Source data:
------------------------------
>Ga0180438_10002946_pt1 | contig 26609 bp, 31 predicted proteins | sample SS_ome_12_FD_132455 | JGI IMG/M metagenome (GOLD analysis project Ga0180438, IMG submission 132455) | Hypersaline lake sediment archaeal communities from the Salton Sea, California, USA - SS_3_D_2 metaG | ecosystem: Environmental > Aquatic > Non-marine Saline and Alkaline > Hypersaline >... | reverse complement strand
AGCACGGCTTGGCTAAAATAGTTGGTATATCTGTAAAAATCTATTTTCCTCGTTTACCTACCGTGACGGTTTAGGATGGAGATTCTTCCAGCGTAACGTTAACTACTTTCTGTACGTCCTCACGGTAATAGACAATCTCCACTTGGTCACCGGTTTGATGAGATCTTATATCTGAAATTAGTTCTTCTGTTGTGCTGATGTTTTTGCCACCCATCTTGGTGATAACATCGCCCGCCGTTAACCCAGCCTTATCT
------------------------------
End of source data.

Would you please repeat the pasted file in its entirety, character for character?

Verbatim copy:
>Ga0180438_10002946_pt1 | contig 26609 bp, 31 predicted proteins | sample SS_ome_12_FD_132455 | JGI IMG/M metagenome (GOLD analysis project Ga0180438, IMG submission 132455) | Hypersaline lake sediment archaeal communities from the Salton Sea, California, USA - SS_3_D_2 metaG | ecosystem: Environmental > Aquatic > Non-marine Saline and Alkaline > Hypersaline >... | reverse complement strand
AGCACGGCTTGGCTAAAATAGTTGGTATATCTGTAAAAATCTATTTTCCTCGTTTACCTACCGTGACGGTTTAGGATGGAGATTCTTCCAGCGTAACGTTAACTACTTTCTGTACGTCCTCACGGTAATAGACAATCTCCACTTGGTCACCGGTTTGATGAGATCTTATATCTGAAATTAGTTCTTCTGTTGTGCTGATGTTTTTGCCACCCATCTTGGTGATAACATCGCCCGCCGTTAACCCAGCCTTATCT